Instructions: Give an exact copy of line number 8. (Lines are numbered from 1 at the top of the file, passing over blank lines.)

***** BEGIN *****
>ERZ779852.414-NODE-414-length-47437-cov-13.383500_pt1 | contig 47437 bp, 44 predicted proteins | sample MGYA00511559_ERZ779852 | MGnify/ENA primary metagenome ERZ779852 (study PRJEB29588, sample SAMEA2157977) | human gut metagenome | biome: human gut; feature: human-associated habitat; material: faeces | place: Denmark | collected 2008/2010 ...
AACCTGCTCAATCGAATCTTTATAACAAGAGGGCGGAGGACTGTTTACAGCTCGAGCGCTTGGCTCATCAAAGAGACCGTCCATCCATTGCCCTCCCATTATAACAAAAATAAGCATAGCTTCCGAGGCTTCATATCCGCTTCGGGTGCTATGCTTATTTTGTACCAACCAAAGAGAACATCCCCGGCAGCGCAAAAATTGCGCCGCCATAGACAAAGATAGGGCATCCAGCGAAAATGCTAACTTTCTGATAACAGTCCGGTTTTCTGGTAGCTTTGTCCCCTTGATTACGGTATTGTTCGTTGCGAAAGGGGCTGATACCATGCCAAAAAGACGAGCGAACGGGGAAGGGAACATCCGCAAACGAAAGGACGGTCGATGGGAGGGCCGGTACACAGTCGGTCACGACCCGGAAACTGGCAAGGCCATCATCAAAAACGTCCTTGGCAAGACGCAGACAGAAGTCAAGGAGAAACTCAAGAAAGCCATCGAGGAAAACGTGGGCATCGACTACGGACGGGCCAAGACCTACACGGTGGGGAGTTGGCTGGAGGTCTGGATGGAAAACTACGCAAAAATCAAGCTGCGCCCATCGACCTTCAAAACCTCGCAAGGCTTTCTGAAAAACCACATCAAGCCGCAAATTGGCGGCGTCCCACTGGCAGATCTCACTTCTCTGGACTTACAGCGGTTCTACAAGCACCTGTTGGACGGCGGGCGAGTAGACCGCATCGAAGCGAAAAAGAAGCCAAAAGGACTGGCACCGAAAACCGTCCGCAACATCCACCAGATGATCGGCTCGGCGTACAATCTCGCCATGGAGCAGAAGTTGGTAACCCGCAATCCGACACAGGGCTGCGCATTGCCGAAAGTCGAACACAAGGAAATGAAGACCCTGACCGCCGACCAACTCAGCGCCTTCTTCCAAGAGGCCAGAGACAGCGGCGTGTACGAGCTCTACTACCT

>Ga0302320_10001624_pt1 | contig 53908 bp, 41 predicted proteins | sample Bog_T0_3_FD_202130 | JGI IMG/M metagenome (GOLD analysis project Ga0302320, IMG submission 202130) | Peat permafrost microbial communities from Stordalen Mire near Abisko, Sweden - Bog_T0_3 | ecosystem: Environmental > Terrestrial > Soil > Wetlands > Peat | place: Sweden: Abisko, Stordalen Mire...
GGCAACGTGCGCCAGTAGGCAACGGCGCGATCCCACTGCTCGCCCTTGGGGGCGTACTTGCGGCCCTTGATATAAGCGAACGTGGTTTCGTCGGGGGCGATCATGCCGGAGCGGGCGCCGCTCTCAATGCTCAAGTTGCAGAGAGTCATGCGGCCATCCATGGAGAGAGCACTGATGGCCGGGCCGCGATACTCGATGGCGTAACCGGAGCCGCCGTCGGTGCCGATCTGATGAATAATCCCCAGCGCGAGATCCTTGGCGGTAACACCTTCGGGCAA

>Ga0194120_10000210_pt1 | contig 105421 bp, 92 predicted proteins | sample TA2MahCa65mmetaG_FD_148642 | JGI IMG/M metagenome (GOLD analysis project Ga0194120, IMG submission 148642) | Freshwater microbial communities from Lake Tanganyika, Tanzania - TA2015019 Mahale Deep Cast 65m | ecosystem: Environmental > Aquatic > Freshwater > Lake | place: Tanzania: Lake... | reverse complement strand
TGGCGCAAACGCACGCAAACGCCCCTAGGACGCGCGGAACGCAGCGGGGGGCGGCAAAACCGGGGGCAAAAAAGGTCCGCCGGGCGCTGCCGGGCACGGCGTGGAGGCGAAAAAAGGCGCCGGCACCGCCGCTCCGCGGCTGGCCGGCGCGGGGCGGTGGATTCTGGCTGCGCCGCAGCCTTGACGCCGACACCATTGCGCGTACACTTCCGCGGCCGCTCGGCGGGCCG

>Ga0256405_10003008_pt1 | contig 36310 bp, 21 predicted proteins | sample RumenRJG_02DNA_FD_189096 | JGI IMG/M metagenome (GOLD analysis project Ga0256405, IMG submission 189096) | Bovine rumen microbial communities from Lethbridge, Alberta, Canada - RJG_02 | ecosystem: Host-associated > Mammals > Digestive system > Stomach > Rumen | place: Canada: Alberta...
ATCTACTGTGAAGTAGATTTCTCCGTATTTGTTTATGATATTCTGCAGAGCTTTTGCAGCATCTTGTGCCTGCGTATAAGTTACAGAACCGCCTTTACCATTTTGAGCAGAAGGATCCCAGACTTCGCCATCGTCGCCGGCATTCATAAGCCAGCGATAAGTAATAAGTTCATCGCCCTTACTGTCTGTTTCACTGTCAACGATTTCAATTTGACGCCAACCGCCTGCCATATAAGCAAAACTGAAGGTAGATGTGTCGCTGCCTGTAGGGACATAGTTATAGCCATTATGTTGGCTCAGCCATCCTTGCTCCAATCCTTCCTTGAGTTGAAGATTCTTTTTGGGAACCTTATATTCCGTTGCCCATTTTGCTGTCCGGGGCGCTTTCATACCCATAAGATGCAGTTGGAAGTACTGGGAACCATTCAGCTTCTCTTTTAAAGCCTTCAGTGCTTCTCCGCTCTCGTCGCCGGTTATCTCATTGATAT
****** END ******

ATCTACTGTGAAGTAGATTTCTCCGTATTTGTTTATGATATTCTGCAGAGCTTTTGCAGCATCTTGTGCCTGCGTATAAGTTACAGAACCGCCTTTACCATTTTGAGCAGAAGGATCCCAGACTTCGCCATCGTCGCCGGCATTCATAAGCCAGCGATAAGTAATAAGTTCATCGCCCTTACTGTCTGTTTCACTGTCAACGATTTCAATTTGACGCCAACCGCCTGCCATATAAGCAAAACTGAAGGTAGATGTGTCGCTGCCTGTAGGGACATAGTTATAGCCATTATGTTGGCTCAGCCATCCTTGCTCCAATCCTTCCTTGAGTTGAAGATTCTTTTTGGGAACCTTATATTCCGTTGCCCATTTTGCTGTCCGGGGCGCTTTCATACCCATAAGATGCAGTTGGAAGTACTGGGAACCATTCAGCTTCTCTTTTAAAGCCTTCAGTGCTTCTCCGCTCTCGTCGCCGGTTATCTCATTGATAT